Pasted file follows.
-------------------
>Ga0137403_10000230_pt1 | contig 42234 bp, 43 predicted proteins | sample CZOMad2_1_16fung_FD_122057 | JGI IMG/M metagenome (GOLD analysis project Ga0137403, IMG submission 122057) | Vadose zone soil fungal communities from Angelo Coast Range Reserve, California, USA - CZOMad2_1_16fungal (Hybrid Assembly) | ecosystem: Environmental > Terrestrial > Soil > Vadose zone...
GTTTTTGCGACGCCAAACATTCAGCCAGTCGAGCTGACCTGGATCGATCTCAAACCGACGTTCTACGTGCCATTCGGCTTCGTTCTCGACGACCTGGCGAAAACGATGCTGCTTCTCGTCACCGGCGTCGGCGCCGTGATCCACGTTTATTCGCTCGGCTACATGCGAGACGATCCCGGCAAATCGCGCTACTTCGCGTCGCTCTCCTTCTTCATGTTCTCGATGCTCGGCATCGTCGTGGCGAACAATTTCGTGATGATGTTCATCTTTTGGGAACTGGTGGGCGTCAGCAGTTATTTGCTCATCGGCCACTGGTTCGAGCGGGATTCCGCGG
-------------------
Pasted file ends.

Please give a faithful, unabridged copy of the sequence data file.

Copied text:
>Ga0137403_10000230_pt1 | contig 42234 bp, 43 predicted proteins | sample CZOMad2_1_16fung_FD_122057 | JGI IMG/M metagenome (GOLD analysis project Ga0137403, IMG submission 122057) | Vadose zone soil fungal communities from Angelo Coast Range Reserve, California, USA - CZOMad2_1_16fungal (Hybrid Assembly) | ecosystem: Environmental > Terrestrial > Soil > Vadose zone...
GTTTTTGCGACGCCAAACATTCAGCCAGTCGAGCTGACCTGGATCGATCTCAAACCGACGTTCTACGTGCCATTCGGCTTCGTTCTCGACGACCTGGCGAAAACGATGCTGCTTCTCGTCACCGGCGTCGGCGCCGTGATCCACGTTTATTCGCTCGGCTACATGCGAGACGATCCCGGCAAATCGCGCTACTTCGCGTCGCTCTCCTTCTTCATGTTCTCGATGCTCGGCATCGTCGTGGCGAACAATTTCGTGATGATGTTCATCTTTTGGGAACTGGTGGGCGTCAGCAGTTATTTGCTCATCGGCCACTGGTTCGAGCGGGATTCCGCGG